This Electric Car Company Wants to Blow Tesla’s CyberTruck Away
The currently-all-but-nonexistant electric pickup truck market is about to become incredibly competitive. In the next couple years, EV-specific manufacturers will serve up offerings such as the Tesla Cybertruck, the Rivian R1T, and the Bollinger B2; mainstream carmakers will be there too, with GM’s electric Hummer and Ford’s upcoming electric F-150 fighting for attention and sales.
One upstart company looking to equal them on capability (and best them all on range) is Nikola Corporation. (Yes, it’s named after the same guy as Tesla.) Its Badger pickup truck, which will formally debut at some sort of mysterious event called “Nikola World 2020” in Phoenix, will be available with up to 906 horsepower and 980 lb-ft of torque; it’ll also offer up to 600 miles of range.
Video: Everything You Need to Know About the Tesla Cybertruck
It achieves this range with a strange hybrid setup: a combination of a 160-kWh electric battery and a 120-kW hydrogen fuel cell, each contributing about 300 miles of range and sending power through the electric motors. Nikola claims the Badger will accelerate from 0-60 mph in 2.9 seconds and tow up to 8,000 pounds, on par with its pure electric competitors.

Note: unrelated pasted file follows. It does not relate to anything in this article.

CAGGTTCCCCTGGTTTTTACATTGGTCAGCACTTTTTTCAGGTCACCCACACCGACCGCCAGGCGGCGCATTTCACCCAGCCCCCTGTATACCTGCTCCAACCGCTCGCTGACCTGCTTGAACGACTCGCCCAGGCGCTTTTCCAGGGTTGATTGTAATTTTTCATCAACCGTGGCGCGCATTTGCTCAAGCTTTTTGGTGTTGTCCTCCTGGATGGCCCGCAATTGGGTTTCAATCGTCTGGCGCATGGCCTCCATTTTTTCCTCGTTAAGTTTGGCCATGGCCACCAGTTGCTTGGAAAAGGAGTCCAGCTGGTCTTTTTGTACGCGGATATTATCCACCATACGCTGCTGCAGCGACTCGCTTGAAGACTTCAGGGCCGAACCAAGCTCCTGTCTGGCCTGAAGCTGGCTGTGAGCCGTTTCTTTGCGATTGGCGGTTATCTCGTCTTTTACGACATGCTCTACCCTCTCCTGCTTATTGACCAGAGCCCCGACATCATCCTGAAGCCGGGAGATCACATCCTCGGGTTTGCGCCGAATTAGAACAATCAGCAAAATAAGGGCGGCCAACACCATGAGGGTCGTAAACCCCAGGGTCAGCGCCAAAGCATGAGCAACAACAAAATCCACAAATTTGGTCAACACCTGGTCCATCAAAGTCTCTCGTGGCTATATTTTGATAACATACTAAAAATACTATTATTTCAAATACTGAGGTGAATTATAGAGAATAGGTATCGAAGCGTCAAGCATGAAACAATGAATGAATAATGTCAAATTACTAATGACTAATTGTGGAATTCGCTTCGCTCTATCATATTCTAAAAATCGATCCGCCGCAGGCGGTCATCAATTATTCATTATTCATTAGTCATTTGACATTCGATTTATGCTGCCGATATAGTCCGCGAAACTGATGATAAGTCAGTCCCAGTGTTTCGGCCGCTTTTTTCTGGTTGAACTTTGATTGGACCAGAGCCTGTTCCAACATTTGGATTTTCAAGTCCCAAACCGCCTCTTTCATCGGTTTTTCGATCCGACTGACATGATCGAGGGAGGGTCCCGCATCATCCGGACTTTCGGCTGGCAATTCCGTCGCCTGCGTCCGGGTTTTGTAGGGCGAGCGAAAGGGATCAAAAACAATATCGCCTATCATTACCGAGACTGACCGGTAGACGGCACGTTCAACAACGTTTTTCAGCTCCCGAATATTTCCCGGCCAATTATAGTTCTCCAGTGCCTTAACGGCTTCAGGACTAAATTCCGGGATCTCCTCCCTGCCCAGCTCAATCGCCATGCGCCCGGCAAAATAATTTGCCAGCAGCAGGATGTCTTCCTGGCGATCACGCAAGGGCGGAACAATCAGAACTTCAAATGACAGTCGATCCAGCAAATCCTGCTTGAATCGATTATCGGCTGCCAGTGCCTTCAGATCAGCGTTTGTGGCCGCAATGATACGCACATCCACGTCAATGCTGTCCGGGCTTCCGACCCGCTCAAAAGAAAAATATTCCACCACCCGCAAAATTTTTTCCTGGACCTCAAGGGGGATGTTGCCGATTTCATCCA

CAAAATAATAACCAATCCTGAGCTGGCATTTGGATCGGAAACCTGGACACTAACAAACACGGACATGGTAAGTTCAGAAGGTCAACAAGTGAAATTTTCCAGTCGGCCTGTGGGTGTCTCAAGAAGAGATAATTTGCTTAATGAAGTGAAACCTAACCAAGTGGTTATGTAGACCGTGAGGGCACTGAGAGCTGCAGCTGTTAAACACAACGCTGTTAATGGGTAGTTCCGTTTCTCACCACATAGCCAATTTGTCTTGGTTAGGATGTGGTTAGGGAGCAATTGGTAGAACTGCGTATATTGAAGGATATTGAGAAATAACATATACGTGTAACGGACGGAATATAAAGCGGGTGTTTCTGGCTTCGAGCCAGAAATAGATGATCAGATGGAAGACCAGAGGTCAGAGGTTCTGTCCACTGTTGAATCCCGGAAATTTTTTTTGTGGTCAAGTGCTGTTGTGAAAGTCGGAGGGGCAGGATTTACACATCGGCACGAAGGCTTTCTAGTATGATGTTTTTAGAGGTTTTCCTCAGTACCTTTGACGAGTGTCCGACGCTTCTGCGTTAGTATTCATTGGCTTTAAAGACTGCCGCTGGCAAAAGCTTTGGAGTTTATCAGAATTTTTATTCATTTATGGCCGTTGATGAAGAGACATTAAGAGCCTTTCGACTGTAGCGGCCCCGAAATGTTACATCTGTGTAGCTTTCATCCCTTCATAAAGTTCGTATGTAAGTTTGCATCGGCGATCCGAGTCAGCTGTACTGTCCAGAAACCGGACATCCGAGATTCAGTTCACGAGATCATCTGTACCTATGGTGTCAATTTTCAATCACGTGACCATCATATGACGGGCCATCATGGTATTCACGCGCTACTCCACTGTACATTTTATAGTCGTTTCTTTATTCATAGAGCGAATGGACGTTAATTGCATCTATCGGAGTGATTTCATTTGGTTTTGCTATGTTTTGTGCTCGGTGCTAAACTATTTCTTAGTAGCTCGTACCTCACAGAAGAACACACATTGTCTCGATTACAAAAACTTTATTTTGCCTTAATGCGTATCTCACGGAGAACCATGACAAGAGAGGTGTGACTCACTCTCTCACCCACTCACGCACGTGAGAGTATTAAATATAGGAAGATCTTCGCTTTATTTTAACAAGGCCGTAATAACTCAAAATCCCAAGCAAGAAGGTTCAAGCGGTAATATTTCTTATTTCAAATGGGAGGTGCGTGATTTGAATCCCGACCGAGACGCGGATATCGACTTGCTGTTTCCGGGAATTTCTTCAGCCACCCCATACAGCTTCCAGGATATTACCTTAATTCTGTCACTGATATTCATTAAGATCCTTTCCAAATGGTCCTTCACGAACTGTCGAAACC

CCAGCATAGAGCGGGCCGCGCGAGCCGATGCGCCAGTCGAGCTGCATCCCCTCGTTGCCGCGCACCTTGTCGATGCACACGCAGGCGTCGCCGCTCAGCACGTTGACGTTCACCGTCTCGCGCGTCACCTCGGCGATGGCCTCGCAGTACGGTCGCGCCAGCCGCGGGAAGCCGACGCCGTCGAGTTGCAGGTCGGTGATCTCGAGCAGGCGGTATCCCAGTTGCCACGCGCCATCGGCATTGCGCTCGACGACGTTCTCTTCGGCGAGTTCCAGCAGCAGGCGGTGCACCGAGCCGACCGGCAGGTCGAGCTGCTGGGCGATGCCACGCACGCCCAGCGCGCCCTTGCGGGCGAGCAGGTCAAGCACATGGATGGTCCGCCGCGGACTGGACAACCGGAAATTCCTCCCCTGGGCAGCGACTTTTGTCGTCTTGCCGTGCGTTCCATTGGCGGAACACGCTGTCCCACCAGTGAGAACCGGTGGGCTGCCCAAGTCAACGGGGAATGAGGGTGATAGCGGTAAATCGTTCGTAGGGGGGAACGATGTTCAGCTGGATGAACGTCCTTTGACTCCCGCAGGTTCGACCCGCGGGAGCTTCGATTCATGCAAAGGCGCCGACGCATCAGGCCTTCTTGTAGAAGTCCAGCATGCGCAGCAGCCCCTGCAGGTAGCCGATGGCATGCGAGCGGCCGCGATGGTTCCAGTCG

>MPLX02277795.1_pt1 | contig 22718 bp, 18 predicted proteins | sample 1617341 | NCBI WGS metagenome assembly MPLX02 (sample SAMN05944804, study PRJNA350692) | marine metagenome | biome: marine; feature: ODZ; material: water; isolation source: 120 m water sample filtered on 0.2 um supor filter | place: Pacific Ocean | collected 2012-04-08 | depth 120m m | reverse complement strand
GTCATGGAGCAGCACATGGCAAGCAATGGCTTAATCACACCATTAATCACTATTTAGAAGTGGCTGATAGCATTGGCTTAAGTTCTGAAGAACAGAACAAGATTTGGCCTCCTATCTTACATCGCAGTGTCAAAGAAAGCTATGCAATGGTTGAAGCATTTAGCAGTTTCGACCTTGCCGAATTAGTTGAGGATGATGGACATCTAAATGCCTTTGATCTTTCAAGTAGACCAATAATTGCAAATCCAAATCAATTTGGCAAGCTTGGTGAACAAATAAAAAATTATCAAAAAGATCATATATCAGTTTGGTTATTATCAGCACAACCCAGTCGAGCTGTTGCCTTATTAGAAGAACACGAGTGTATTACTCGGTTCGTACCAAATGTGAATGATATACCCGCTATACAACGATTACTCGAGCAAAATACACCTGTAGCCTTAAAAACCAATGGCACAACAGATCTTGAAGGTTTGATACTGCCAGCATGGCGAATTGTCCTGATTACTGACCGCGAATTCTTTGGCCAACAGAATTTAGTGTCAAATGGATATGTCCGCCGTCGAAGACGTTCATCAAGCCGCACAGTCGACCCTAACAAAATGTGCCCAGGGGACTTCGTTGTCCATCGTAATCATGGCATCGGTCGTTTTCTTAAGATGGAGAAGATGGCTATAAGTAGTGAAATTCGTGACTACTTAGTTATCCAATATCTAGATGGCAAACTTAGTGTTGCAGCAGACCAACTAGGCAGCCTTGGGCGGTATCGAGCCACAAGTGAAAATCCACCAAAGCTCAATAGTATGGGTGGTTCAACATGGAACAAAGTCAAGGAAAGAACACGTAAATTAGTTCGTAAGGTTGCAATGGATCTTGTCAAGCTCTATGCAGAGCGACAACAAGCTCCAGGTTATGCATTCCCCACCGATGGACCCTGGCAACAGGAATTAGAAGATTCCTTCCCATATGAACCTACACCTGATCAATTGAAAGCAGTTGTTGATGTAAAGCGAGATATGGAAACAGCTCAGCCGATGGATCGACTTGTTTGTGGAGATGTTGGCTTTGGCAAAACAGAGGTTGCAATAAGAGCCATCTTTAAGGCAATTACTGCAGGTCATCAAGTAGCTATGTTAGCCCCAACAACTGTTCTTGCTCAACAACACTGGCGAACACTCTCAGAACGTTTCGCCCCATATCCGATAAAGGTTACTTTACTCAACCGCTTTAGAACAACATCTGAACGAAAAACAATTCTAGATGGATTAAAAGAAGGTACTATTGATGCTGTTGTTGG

(On a side note: reality TV “star” Heavy D from the Diesel Brothers collaborated with Nikola on the design, building and testing of the Badger, if that adds to the appeal for you.)
In theory, using hydrogen fuel cells to add range to an EV makes sense. Hydrogen can be quickly pumped into a vehicle, much like gasoline; in theory, this method could eliminate range anxiety without loading the vehicle with a ton of extra weight in the form of more battery packs, but without adding polluting internal-combustion power.
But there’s one not-so-small issue: infrastructure. Hydrogen filling stations are currently only readily available in California, and even there, they’re nowhere as common as gas stations. (Nikola has plans to build 700 new hydrogen filling stations, for what it’s worth.)
The big question — beyond, of course, whether Nikola can actually make a production vehicle that can match its claims — will be how much it costs. Battery-electric cars aren’t cheap, or profitable yet. Hydrogen vehicle technology at present may prove even less cost-effective. Even factoring in subsidies, the 151-horsepower Toyota Mirai still costs nearly three times the amount of an equivalent gasoline car. Selling the Badger at a price that seems affordable to anyone who doesn’t go by “crown prince” may prove problematic.
That said, if Tesla is anything to judge by, being named after a certain Serbian-American inventor and making bold promises at splashy reveals then not worrying about delivering on them seems like a sound strategy for growth in today’s automotive market.
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